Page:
Palisades Gold Radio: The Fed has Permanently Distorted the World (w/ Dr. Nomi Prins)


Palisades Gold Radio
Sep 30, 2022

Tom welcomes economist and author Dr. Nomi Prins to the show.

Nomi explains how central banks are adversely affecting everyone on the planet. The Fed is the mothership in this global policy structure. Tensions are building between the United States and China, particularly around monetary policy. Since the financial crisis of 2008 the Fed has blown out their balance sheets with monetary easing. China had a similar policy, but they channeled that monetary energy into building up the country. As a result, they had significant growth, while in the United States the economy staggered.

She explains how financial markets have become permanently distorted due to a move away from real economics. When there is a crisis, we will once again double the size of the balance sheet to resolve the problem. This has become a permanent policy because there is no going back. The Fed admits that it would take at least five years to begin to lower their balance sheet. Money remains easily obtainable to the financial system, but it doesn’t provide true follow through to the real economy.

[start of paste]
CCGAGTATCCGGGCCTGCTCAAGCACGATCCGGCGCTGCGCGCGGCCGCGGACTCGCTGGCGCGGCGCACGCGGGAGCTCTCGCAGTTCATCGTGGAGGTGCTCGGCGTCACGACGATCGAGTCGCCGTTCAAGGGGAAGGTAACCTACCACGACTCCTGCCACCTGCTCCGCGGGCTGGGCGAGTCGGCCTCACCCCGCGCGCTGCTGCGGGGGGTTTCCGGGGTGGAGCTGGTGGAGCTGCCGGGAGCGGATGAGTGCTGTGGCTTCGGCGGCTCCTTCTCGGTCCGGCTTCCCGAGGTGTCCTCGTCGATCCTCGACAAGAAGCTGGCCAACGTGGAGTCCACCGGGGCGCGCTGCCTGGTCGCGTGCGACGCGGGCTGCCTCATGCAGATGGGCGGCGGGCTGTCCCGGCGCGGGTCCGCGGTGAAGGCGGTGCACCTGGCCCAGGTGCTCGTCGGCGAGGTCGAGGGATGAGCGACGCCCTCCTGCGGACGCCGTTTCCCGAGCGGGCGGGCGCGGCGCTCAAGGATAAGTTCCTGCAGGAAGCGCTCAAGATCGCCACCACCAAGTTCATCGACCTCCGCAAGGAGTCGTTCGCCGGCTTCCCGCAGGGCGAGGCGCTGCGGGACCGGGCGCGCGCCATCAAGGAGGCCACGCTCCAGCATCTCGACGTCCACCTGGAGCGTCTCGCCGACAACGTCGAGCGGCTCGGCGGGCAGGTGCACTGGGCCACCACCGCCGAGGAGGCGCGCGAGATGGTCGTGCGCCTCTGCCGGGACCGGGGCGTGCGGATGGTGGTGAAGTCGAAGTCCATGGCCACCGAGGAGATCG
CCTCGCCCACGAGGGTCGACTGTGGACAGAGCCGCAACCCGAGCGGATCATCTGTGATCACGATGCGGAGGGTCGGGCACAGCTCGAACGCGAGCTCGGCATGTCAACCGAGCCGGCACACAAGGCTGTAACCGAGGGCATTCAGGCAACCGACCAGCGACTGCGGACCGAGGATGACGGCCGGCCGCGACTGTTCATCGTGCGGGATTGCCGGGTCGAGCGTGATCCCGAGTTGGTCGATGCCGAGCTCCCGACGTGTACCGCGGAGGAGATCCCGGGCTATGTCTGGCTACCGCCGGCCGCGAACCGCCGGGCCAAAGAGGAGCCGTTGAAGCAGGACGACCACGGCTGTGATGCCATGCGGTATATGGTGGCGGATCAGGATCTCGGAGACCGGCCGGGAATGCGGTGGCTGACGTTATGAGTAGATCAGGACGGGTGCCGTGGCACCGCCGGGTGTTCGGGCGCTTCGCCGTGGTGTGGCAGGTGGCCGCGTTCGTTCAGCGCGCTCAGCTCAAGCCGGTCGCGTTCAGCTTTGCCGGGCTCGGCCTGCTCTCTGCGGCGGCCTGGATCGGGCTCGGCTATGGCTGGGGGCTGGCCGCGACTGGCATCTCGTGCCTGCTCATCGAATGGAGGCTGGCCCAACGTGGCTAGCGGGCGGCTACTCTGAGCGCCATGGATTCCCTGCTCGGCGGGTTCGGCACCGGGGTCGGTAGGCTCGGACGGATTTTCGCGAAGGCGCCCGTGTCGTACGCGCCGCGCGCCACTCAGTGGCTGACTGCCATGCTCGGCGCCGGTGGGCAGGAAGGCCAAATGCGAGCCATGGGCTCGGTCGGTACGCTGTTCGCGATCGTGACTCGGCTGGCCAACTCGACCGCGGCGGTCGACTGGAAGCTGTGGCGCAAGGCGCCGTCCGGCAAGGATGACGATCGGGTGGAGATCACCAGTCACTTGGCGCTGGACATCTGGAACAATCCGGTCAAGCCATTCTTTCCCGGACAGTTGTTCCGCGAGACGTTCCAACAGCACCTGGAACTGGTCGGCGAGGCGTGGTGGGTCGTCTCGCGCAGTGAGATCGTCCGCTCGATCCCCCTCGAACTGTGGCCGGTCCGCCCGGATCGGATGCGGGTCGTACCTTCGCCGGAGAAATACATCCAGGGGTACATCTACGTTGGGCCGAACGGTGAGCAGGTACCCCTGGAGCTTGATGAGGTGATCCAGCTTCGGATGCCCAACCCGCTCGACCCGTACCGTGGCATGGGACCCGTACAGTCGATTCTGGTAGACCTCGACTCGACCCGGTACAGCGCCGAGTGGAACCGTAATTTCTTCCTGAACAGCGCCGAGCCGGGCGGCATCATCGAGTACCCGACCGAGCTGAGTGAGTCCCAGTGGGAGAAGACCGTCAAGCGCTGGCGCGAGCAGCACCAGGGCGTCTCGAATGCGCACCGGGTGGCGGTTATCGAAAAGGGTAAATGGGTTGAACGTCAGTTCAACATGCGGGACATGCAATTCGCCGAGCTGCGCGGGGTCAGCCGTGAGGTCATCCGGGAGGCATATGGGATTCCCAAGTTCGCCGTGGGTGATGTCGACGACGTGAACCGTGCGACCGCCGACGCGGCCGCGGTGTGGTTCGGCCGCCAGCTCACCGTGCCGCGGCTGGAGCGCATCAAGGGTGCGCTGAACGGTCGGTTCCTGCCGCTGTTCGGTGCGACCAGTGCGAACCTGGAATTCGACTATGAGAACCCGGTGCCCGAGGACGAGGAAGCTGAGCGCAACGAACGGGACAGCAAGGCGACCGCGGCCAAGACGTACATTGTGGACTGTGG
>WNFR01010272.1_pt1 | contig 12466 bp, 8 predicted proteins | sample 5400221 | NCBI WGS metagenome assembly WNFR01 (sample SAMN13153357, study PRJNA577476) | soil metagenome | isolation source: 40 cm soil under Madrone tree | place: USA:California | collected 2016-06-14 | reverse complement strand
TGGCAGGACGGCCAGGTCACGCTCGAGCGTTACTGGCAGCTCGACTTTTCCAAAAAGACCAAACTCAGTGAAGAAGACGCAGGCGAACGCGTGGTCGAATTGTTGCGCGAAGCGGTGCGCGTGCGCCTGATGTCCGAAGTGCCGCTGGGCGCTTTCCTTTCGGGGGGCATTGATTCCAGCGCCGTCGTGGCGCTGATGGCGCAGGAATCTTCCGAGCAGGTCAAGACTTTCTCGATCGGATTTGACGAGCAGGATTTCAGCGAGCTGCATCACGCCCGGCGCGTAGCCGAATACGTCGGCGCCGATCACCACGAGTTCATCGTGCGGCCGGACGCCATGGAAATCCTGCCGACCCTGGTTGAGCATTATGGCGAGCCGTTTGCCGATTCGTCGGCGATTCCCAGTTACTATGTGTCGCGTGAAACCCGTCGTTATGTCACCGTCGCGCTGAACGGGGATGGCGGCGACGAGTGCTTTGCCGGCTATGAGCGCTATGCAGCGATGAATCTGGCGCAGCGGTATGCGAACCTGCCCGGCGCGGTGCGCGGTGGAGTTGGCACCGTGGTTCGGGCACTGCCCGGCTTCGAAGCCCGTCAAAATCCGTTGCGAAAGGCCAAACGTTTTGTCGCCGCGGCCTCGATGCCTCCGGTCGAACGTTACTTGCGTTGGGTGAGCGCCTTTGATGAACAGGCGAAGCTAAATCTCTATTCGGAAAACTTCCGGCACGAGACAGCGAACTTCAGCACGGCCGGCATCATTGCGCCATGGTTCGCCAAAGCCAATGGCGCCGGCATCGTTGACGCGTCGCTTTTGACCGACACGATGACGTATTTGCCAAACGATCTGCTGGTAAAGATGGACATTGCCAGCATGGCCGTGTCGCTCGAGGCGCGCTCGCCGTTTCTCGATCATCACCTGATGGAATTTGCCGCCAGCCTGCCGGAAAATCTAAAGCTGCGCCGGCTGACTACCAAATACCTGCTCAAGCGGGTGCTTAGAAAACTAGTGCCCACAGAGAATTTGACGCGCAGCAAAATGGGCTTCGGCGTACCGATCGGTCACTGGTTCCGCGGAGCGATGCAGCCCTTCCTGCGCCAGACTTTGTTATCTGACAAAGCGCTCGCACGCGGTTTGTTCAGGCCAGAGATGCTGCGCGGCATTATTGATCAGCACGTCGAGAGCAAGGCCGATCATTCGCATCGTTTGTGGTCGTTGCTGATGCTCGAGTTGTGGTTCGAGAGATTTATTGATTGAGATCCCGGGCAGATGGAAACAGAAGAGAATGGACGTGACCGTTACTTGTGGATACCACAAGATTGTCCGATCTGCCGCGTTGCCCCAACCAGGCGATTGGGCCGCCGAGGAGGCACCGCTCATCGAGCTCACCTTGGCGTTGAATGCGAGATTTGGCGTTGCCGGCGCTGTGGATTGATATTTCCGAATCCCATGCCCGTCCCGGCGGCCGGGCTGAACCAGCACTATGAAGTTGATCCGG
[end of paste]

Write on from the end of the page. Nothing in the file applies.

She notes that central banks exercise a huge amount of control and power over the economic system. Jerome Powell can move markets, and amounts to a remarkable amount of power.

Emerging markets and other central banks end up forced to follow the policies of the Federal Reserve. The majority of them follow closely on the actions of the Fed. The stronger the U.S. dollar, the harder it is on other fiat currencies. Central banks do collude to achieve specific goals, and they are rarely transparent about it.

At a fundamental level, the system is too complex to go back, and the result is an economic system that is becoming increasingly volatile. The economy really hasn’t grown for the last decade. We would have had a series of major corrections if it wasn’t for the continuous intervention.

Powell doesn’t talk much about what is occurring outside the United States. Major countries like Japan and the U.K. are having to intervene to support their currencies. The Fed seems to more concerned about what the markets think than the problems of other countries.


Europe is already having an economic crisis impacting both industry and citizens alike due to costs of energy. We’re already seeing companies close or reduce hours, and there is no reason to believe that will change anytime soon. The conversation about energy and fuel prices is occurring everywhere in Europe.


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